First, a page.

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The Manchester United boss says it is normal for strikers to have lean periods in front of goal and is disappointed that the Dutchman was not awarded the winner against Sunderland

Manchester United manager Sir Alex Ferguson has dismissed concerns over Robin van Persie's current goalless streak in the Premier League.

The Dutchman has netted 19 league goals in his debut season for the Red Devils, but has not scored since against Everton at Old Trafford on February 10.

However, Sir Alex believes droughts are simply a reality for all forwards and expressed disappointment that the 30-year-old was not awarded the winning strike in the 1-0 win over Sunderland on Saturday.

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"The goals will come. All strikers have little dry spells - you always hope it ends quickly. It's just part of being a striker," he told reporters.

"It's disappointing he wasn't awarded the goal at Sunderland - I can understand that because it took a wicked deflection. His shot was fantastic - it was hit with such venom that it's not surprising it took a deflection."

Sir Alex went on to reflect on his own time as a player in Scotland, citing self belief as the key element for a forward to get back on the scoresheet after a dry spell.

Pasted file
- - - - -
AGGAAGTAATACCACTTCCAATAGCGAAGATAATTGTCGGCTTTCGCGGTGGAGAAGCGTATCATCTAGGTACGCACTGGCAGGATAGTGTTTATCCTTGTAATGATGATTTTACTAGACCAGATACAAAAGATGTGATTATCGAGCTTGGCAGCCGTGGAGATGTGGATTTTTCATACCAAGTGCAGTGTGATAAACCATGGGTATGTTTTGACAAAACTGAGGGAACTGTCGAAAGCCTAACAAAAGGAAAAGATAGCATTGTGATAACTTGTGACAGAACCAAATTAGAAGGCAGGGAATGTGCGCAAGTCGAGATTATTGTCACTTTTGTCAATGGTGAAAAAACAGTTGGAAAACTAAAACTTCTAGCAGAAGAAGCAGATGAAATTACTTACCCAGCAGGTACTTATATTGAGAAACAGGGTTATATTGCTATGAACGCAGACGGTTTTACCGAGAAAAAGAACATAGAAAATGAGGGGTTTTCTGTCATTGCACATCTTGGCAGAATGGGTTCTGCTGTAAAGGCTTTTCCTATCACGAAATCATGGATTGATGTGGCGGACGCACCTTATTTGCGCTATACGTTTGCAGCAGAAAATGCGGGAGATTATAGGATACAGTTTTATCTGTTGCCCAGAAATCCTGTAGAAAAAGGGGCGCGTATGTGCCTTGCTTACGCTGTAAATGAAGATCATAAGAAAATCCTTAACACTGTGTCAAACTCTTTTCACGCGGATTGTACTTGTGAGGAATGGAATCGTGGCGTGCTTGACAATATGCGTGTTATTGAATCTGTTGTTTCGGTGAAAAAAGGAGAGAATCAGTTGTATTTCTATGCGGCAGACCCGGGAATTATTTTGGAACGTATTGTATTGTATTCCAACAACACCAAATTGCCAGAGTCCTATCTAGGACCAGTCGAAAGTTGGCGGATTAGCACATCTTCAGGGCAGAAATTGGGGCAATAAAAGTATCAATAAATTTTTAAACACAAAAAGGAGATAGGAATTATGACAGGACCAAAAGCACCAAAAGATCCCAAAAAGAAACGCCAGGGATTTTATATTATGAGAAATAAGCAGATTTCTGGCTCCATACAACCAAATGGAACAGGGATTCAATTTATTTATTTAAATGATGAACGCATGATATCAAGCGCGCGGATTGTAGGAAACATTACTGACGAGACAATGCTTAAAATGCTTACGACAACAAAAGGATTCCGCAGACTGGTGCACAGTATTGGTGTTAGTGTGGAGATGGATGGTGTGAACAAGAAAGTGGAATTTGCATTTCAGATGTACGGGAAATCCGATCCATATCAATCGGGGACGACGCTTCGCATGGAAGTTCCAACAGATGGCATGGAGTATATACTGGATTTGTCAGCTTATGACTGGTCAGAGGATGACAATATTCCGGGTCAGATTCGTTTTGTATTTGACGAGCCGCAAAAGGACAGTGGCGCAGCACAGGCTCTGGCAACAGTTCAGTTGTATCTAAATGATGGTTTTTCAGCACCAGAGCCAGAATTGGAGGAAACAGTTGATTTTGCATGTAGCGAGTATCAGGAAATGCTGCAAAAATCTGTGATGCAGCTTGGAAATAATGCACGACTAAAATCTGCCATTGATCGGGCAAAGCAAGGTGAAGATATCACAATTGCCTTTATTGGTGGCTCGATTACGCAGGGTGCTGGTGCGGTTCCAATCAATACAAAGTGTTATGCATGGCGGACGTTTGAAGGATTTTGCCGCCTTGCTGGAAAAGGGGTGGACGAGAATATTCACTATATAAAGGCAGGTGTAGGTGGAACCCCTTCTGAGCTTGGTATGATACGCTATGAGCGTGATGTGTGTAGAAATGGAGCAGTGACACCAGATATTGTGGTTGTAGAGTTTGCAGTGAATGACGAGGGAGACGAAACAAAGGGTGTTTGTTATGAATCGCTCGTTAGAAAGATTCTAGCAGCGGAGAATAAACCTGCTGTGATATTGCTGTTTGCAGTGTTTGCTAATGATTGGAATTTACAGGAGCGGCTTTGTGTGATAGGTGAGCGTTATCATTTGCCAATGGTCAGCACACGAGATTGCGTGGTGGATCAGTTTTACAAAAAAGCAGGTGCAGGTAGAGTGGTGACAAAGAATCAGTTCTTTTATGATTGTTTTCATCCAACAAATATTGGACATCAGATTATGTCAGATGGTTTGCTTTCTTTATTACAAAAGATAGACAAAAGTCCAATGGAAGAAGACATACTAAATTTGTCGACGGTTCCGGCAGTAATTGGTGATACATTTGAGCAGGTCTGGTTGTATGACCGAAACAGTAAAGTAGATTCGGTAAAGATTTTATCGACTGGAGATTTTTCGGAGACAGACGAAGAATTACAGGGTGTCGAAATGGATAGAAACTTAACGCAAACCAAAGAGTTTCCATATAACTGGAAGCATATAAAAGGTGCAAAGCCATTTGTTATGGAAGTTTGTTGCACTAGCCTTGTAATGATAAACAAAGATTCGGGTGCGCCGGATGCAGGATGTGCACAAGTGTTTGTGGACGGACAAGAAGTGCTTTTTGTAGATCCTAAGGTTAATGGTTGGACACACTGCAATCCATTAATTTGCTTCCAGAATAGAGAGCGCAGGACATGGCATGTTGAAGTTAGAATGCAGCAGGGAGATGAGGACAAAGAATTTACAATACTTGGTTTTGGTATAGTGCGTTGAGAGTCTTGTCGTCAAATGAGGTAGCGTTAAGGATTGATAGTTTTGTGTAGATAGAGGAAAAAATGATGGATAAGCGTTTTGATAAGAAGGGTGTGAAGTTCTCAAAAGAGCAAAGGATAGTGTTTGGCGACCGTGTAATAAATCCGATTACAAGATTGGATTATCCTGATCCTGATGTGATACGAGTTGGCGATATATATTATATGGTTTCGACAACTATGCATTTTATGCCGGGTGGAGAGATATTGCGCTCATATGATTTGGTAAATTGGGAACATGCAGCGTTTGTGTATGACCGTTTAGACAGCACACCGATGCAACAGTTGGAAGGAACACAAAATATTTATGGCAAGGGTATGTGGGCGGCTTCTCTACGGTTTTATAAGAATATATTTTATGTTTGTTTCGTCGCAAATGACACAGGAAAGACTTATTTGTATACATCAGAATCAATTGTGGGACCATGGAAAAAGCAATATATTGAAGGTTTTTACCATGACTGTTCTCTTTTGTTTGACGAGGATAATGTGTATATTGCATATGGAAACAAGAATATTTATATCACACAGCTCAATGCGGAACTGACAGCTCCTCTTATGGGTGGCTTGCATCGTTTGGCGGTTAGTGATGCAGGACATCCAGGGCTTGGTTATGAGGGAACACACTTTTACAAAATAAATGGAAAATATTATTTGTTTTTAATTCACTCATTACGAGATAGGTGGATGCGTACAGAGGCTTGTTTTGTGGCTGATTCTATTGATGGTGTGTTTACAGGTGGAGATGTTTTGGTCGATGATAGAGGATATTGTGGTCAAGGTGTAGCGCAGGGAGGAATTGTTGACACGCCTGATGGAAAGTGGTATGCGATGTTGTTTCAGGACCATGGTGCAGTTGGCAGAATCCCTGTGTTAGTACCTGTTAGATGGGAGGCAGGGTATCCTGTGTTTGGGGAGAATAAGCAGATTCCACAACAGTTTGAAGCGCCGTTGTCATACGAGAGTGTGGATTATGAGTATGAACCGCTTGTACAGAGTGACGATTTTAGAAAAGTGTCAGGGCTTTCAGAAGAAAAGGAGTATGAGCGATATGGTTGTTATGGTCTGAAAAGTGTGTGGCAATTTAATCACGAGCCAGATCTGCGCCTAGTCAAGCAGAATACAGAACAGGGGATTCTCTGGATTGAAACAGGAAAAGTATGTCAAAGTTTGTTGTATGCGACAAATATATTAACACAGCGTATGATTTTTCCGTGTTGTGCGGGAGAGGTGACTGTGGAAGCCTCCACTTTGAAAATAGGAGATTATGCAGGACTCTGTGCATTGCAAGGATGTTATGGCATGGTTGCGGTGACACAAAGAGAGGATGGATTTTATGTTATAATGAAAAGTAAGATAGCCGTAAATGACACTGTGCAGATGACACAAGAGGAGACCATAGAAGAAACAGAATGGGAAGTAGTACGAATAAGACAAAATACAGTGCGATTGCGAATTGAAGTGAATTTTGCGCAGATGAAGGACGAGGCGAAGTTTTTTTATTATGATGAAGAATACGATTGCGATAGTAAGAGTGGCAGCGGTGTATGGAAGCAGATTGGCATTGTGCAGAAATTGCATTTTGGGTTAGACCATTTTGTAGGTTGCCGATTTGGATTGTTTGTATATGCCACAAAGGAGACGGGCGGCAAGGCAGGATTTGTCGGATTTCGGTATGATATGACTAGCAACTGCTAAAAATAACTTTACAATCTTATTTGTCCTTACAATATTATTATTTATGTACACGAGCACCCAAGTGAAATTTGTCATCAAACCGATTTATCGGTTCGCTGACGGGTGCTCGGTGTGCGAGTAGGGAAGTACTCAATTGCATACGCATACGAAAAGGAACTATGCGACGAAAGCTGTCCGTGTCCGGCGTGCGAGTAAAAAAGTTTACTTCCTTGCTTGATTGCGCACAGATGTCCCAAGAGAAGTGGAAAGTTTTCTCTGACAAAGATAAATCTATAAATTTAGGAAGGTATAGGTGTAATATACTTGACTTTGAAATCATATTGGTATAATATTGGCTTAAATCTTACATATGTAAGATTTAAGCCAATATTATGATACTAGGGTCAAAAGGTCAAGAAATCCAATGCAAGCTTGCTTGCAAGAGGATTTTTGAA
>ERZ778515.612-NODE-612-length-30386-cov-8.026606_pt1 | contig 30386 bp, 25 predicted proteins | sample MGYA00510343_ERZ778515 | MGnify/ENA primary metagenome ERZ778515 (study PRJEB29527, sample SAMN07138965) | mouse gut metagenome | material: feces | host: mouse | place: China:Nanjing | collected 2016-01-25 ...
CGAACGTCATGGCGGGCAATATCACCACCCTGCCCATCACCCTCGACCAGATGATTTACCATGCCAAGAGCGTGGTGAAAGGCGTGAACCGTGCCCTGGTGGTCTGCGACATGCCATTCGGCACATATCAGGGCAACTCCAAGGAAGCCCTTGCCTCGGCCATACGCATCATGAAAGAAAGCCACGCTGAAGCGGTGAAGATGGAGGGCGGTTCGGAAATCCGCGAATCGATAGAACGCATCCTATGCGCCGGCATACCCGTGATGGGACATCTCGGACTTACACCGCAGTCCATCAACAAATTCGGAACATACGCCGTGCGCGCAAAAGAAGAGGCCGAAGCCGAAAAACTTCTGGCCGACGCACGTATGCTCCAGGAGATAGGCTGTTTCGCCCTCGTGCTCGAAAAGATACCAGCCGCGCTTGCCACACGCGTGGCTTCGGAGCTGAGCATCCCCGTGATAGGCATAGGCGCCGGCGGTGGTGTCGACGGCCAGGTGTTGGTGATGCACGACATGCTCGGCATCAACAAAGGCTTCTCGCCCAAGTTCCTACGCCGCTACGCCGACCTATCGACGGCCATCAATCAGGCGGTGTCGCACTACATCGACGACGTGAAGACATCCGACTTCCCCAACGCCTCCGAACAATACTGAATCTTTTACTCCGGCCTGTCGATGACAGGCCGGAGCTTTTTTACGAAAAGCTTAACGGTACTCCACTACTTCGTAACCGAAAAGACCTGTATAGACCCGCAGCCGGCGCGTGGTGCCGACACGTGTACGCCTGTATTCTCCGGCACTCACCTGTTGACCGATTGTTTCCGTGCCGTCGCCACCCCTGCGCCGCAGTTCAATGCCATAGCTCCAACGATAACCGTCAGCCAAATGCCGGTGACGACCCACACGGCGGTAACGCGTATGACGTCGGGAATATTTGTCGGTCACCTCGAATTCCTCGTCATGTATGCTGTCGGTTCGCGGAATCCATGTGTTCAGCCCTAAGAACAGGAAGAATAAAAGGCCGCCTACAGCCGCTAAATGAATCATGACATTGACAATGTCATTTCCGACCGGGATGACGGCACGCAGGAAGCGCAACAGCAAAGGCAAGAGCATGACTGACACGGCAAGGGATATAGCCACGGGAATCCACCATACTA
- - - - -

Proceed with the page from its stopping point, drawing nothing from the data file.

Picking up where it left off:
"I didn't have dry spells [as a striker]!" he joked. "I remember I had a spell at the start of one season when I had a little knee injury and didn't score until October and I still ended up with 30-odd goals!

"You have to get through that period and not lose your faith and belief in yourself. My dad always used to say make sure you batter the ball when you're in there, don't tap it or try and sidefoot the ball in the net, batter it!

"That's what I always tell strikers - when you get in the position make sure you hit it. If the goalkeeper saves it, you can say 'what a great save'. But if you try to sidefoot it in and the keeper just catches it easily, you'll get criticised for that.

"It's just being sensible and realistic. Robin's shot last week could have come off any defender because it was hit so well and that's the right thing to do."

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